For statistical problems involving estimation of functions, the random functions might only be observed at certain times , such as in longitudinal data analysis, or we might collect only projections of each in certain directions, such as in tomographic reconstruction. More concretely, in a timesampling model, we observe dimensional vectors of the form
(8) 
where is a fixed collection of design points, and is a noise vector. Another observation model is the basis truncation model in which we observe the projections of onto the first basis functions of the kernel operator—namely,
(10)  
where represents the inner product in .
In order to model these and other scenarios in a unified manner, we introduce a linear operator that maps any function in the Hilbert space to a vector of samples, and then consider the linear observation model
(11) 
This model (11) can be viewed as a functional analog of the spiked covariance models introduced by Johnstone John01 (), Johnstone2004 () as an analyticallyconvenient model for studying highdimensional effects in classical PCA.
Both the timesampling (8) and frequency truncation (10) models can be represented in this way, for appropriate choices of the operator . Recall representation (4) of in terms of the functions .

For the time sampling model (8), we set , so that by the reproducing property of the kernel, we have for all , and . With these choices, the operator maps each to the vector of rescaled samples
Defining the rescaled noise yields an instantiation of model (11) which is equivalent to timesampling (8).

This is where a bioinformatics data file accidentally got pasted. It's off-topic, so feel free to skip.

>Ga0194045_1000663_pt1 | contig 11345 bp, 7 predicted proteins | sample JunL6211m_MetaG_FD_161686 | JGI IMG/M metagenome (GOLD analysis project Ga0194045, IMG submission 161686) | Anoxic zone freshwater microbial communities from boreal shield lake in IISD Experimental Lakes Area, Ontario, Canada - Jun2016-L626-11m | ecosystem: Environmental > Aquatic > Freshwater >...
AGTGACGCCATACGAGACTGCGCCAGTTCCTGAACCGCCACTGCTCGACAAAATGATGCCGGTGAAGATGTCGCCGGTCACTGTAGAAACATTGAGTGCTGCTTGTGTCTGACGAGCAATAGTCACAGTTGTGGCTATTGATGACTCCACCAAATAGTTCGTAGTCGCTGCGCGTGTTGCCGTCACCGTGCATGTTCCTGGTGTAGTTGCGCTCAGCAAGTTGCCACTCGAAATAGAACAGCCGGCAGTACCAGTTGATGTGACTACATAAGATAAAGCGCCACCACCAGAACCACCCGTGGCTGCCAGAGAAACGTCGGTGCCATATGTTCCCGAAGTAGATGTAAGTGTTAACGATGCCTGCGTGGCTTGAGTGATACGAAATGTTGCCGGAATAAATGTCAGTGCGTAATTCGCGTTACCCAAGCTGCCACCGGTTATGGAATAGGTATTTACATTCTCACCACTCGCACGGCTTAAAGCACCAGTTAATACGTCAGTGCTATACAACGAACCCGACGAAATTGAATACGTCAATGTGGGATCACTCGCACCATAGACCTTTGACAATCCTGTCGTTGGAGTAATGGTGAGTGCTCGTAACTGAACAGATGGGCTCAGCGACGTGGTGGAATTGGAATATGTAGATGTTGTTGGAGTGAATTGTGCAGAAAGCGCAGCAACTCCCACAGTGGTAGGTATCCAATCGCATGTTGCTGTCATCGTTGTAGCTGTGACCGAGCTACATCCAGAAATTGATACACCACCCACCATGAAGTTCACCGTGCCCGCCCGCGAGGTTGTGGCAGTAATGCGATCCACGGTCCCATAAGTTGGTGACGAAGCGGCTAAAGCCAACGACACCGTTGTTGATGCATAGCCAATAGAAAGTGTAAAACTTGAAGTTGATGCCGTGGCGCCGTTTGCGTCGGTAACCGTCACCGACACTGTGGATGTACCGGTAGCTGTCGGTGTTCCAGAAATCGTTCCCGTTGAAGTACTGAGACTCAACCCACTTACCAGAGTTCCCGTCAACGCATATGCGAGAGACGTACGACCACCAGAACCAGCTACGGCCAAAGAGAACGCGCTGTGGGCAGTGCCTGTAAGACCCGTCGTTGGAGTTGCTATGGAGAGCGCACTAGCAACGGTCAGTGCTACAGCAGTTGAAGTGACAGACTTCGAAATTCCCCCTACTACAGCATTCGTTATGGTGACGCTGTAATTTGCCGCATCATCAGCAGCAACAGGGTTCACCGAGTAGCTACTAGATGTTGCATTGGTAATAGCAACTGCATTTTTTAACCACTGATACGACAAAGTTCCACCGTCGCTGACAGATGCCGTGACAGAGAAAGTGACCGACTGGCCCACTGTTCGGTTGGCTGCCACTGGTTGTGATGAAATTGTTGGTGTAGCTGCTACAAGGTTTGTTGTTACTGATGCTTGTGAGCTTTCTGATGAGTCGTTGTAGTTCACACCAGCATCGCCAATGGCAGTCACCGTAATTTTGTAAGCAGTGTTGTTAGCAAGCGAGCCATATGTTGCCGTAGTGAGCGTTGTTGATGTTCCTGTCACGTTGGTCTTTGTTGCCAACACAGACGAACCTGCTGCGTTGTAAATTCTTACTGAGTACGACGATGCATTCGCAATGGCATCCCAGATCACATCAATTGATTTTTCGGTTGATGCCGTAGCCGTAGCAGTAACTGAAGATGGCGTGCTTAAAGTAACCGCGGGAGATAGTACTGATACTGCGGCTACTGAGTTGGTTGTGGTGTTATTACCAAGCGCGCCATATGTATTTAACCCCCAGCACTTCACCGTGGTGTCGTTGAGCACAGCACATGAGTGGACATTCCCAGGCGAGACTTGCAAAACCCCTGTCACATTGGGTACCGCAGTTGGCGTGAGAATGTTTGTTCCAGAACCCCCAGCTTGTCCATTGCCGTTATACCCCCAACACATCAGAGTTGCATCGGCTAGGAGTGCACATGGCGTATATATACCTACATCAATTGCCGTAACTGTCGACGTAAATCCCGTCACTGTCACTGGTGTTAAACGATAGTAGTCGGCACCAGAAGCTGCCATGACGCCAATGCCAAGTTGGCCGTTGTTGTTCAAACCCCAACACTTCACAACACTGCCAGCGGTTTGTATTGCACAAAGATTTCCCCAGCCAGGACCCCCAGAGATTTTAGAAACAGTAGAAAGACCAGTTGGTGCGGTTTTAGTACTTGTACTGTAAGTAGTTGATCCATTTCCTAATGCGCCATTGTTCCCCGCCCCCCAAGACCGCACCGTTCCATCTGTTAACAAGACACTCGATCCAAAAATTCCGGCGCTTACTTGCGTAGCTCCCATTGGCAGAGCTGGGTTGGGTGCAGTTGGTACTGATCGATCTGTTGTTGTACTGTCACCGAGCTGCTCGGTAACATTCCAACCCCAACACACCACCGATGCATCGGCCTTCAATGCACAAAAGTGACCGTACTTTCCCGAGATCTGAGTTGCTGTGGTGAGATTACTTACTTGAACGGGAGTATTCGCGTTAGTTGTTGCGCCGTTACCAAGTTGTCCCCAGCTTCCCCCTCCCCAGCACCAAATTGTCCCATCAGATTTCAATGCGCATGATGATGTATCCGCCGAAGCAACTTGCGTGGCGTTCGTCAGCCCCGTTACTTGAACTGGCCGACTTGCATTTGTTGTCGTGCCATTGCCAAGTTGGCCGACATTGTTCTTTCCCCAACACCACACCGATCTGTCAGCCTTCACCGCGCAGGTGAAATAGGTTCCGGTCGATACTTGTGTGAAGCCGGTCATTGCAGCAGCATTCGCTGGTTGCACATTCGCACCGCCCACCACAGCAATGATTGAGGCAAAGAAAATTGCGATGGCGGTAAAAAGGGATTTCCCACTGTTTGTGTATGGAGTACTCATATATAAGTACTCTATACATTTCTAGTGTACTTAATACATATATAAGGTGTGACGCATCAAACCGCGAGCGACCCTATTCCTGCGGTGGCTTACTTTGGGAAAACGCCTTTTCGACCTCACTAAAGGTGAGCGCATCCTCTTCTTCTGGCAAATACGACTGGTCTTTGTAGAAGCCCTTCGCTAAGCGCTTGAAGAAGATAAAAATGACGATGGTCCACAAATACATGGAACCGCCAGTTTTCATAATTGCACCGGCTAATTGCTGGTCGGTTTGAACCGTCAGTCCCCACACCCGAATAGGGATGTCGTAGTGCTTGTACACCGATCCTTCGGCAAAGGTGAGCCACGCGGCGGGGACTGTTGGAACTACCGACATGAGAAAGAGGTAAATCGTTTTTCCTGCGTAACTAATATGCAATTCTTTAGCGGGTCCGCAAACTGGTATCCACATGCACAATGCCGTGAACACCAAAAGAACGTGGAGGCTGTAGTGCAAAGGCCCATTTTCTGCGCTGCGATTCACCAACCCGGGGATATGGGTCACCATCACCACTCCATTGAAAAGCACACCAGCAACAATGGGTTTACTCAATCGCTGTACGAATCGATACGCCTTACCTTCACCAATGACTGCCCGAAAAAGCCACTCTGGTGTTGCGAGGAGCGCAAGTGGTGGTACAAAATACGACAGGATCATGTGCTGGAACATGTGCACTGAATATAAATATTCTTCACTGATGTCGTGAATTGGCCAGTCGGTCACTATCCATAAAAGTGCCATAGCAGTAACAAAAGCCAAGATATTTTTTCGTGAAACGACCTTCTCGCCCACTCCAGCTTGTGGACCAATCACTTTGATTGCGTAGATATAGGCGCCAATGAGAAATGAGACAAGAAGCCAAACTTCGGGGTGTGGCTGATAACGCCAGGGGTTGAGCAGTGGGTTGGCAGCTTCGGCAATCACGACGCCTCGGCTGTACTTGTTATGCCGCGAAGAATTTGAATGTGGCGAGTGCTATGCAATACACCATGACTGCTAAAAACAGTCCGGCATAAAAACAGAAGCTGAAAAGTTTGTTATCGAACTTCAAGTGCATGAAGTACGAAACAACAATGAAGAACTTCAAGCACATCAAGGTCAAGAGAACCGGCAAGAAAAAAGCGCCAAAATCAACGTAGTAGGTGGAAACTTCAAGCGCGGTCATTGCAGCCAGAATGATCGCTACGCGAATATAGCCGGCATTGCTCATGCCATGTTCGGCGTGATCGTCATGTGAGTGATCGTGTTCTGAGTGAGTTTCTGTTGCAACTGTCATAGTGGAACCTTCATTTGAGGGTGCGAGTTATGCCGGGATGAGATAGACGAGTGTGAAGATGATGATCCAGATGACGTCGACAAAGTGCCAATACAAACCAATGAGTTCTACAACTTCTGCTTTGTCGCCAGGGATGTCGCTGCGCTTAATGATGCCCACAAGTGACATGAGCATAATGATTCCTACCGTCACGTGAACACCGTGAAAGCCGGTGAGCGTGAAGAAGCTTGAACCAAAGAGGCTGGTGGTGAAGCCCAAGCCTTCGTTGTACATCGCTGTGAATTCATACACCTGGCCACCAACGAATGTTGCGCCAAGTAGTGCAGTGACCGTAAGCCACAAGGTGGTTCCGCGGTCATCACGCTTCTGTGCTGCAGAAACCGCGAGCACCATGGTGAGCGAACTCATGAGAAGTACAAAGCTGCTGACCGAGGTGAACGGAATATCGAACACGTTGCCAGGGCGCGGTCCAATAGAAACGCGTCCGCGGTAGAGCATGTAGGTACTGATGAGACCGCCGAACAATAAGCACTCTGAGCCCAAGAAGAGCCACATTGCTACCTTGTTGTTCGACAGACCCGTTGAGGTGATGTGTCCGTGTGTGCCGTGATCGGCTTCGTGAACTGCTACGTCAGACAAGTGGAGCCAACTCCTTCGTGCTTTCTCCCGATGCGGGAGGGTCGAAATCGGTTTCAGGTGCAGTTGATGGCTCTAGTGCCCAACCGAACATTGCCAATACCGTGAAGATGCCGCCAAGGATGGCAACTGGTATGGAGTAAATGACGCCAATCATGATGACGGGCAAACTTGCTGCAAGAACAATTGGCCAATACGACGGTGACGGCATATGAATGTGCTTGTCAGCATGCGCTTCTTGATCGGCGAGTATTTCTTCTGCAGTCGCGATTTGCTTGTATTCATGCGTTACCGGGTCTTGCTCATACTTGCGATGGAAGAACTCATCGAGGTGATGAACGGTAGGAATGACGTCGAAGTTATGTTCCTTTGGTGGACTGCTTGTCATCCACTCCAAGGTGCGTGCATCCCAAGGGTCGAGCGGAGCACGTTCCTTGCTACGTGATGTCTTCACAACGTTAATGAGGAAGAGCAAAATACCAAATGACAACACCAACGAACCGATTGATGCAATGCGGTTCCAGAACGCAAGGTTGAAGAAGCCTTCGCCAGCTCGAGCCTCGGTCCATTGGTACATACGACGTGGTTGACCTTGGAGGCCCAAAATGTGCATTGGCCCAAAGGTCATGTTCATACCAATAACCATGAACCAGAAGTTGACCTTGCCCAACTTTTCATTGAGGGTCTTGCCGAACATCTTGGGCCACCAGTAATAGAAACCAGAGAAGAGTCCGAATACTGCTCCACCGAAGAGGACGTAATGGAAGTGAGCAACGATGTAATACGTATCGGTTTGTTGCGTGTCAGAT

A remark on notation before proceeding: in the remainder of the paper, we use as shorthand notation for , since the index should be implicitly understood throughout our analysis.
In this paper, we provide and analyze estimators for the dimensional eigensubspace spanned by , in both the sampled domain and in the functional domain. To be more specific, for , define the vectors , and the subspaces
(12) 
and let and denote the corresponding estimators. In order to measure the performance of the estimators, we will use projectionbased distances between subspaces. In particular, let and be orthogonal projection operators into and , respectively, considered as subspaces of . Similarly, let and be orthogonal projection operators into and , respectively, considered as subspaces of . We are interested in bounding the deviations
(13) 
where is the Hilbert–Schmidt norm of an operator (or matrix).
2.3 Approximationtheoretic quantities
One object that plays an important role in our analysis is the matrix . From the form of the adjoint, it can be seen that . For future reference, let us compute this matrix for the two special cases of linear operators considered thus far: